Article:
Arabella by Tempaper. Photo courtesy of Tempaper.
Penchants usually gravitate to the latest and greatest, but one tried and true material continues to be a magical catalyst for lifestyle.
Subtle or bold, classic or contemporary, shiny or opaque, wallpaper has evolved to be design’s magic wand — able to add pizzazz, lend a mellow undertone or inject just the right touch of coziness to any room.
Uniquely versatile, it enables consumers to fashion an interior that captures their individuality. It allows for unlimited customization as well as the creation of personalized living spaces, even adapting for children and pets without compromising on aesthetics. And for every budget from DIY to bespoke, there is a product.
“People want to LOVE their home. They want comfort and convenience, but do not want to sacrifice chic,” says San Francisco designer Jay Jeffers.
“There is a strong desire among consumers for original, authentic design that goes along with their vision for their house,” explains Joyce Romanoff, CEO of Maya Romanoff, a manufacturer of luxury wall coverings.
Ask designers about wallpaper and they invariably chorus, “it’s not your grandmother’s wallpaper,” a truism heard so frequently that it’s almost become a cliché. What is truly amazing is how much wallpaper ends up in homes today, adding a visual depth impossible to achieve with paint. Murals are back. So are individual walls showcased with a stunning texture or print.
And walls are only the beginning of today’s wallpaper story. “Trends indicate that the consumer is looking to personalize space through the creative use of wallpapers beyond the walls. Backings for bookcases, shelves, customized furnishings and ceilings all enter the realms of possibility.
While full room wraps, murals and feature walls still dominate the world of captivating designer installations, these small impact pieces allow for strong style statements without huge pattern or space commitments,” explains Carol Miller, content marketing manager for York Wallcoverings, a manufacturer with 125 years of innovation.
If the mention of wallpaper conjures visions of the flat, one-dimensional rolls common little more than 10 years ago, it’s time to refresh that image. “For many years wallpaper was something many of our clients avoided, but today, it is being rediscovered as an exciting way to introduce the color and patterns many homeowners are now embracing. And there are more wallpaper options out there than ever, thanks to advances in technology,” shares Elissa Morgante, founding partner of Chicago architecture and design firm Morgante-Wilson.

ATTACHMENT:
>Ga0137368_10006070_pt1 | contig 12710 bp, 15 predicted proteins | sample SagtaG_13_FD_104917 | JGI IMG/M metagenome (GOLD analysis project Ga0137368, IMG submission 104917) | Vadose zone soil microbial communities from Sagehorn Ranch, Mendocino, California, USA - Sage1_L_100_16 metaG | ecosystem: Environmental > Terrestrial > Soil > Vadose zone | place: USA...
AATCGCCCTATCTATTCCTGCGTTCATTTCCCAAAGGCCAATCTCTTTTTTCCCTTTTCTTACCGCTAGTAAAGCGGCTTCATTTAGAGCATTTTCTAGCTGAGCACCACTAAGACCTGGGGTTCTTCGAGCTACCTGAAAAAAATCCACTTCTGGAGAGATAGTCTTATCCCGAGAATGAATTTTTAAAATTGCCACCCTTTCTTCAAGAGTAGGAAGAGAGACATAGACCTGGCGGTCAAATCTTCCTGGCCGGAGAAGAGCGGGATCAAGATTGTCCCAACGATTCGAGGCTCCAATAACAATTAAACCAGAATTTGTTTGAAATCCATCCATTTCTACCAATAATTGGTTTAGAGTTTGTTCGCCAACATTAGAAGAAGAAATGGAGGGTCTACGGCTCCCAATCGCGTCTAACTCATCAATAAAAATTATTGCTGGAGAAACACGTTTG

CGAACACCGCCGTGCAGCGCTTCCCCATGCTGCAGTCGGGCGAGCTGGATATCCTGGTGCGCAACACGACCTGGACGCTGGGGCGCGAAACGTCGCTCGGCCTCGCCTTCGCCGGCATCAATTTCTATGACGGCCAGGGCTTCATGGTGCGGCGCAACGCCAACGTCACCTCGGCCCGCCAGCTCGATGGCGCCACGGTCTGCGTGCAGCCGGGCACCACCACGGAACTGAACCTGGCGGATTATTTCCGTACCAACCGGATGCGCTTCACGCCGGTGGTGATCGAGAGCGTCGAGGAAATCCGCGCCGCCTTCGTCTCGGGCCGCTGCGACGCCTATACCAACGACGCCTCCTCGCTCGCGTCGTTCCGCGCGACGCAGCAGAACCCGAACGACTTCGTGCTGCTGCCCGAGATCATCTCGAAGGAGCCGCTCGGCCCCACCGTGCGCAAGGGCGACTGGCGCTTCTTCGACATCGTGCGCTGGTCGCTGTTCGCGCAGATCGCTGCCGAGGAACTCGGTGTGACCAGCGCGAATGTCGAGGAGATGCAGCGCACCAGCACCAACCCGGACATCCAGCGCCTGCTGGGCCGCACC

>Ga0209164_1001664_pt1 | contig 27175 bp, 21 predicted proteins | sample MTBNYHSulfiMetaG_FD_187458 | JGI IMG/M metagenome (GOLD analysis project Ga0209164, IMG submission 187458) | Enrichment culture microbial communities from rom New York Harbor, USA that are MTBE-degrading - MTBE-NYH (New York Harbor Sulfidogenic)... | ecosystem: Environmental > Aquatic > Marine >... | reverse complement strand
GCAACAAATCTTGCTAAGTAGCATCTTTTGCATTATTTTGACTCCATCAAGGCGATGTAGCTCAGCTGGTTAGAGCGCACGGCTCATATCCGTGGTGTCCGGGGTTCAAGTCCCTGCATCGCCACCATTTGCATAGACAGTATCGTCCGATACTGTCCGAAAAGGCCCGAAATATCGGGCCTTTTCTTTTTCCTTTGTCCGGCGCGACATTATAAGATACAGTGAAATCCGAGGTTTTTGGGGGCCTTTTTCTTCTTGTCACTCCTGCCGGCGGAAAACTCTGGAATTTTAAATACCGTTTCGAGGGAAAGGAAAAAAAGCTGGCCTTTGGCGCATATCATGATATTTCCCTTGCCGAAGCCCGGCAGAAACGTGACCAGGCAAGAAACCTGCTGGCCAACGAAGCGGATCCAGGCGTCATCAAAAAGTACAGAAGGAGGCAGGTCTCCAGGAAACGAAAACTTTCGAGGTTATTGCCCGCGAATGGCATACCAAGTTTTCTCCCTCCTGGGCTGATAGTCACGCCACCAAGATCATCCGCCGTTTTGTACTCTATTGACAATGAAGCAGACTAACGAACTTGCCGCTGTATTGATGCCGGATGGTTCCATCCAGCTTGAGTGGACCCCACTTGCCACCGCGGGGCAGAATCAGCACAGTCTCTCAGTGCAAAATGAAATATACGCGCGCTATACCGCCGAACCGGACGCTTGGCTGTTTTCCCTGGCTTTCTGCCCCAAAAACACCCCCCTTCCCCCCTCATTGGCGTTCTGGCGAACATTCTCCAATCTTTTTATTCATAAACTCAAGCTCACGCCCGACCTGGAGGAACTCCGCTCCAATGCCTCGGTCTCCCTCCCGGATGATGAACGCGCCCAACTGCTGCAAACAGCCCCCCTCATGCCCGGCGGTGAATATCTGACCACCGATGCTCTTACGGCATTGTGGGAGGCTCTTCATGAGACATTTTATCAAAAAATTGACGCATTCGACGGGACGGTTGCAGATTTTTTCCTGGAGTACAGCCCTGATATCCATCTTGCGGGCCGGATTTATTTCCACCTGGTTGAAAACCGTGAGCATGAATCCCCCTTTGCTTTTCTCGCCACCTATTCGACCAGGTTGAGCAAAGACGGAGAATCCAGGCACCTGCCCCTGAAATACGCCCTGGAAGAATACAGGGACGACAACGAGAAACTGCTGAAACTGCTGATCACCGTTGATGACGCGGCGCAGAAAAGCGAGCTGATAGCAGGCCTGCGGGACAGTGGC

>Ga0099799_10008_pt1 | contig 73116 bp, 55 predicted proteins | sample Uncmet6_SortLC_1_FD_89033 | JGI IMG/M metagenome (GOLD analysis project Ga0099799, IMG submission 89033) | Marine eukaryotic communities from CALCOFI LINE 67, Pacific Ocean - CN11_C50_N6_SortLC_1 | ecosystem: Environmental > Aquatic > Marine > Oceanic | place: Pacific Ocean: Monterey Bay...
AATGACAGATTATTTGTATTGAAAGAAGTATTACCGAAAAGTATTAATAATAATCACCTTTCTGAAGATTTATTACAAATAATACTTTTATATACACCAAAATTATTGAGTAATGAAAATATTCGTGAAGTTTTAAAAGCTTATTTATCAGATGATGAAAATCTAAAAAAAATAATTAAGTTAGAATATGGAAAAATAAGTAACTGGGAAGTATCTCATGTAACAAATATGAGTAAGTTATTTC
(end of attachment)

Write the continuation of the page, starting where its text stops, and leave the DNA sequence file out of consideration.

Dating back to decorated rice paper in China as early as 200 B.C., wallpaper has a long history that continues to evolve, with each century, each decade, adding innovations in materials, finishes, production methods and artistry. The most recent reinvention of wallpaper began more than a decade ago, but changes over the last few years have been especially remarkable. Old-school techniques such as block printing and silk screening continue, but the end result seems entirely new. Modern machinery creates precise designs, and new dyes impart richer vibrant hues. Diverse materials from wood and sand to crystals, shells, fibers, beads, even glass add depth.
Left: Jewel Tones; Middle: Metallic; Right: Soft Organic
Wallpaper sample photos courtesy York Wallcoverings.
“Manufacturers can now digitally create the beautiful, luxurious look of expensive hand-painted or hand-blocked papers, or embed wallpapers with materials such as mica, glass beads, or even capiz shells to add interest and texture,” says Morgante.
“Over the last decade, we have diversified our product mix by expanding the types of materials we use. We have focused on making our processes more efficient, cost-effective and sustainable, while maintaining our handcraft and luxury appeal,” explains David Berkowitz, EVP of product development at Maya Romanoff, the largest manufacturer of handcrafted wall coverings in the U.S. Their gallery includes wool, burlap, silk and other natural fibers as well as precious metals and wood. Designs are often intricate, requiring an artisan’s touch. For example, papers in the precious metals collection often employ a time-honored method in which metallic leaves are hand applied to a paper backing with chopsticks. An ultra-modern topcoat prevents tarnishing or oxidizing, allowing for easier maintenance.
Textural papers continue to be in demand. The effect can be rustic or refined. In addition to traditional hemp, jute, sea grass, bamboo and raffia, grass cloth might integrate a variety of other materials. Additionally, says K. Tyler, partner and designer at Morgante Wilson, there are woven papers that look like linen on the wall or a variation of silk.
Schemes inspired by traditional designs (dare we mention chintz) have returned, but today’s execution is nothing like the dingy muted tones of yesteryear. Colors are vibrant, often using multiple shades of the same hue. Botanicals have also blossomed into an important trend, inspired by a growing passion for nature and biophilia. Look for splashy leaves and fronds or impressionist-inspired trees and flowers in soft tones. “I am also seeing a change from the crisp, bold large-scale patterns into a more abstract brush-stroked look. But with some of these styles, you’ll need to be aware you won’t have a side match, and each panel is distinguished,” says Christopher Grubb, president of Arch-Interiors Design Group in Beverly Hills.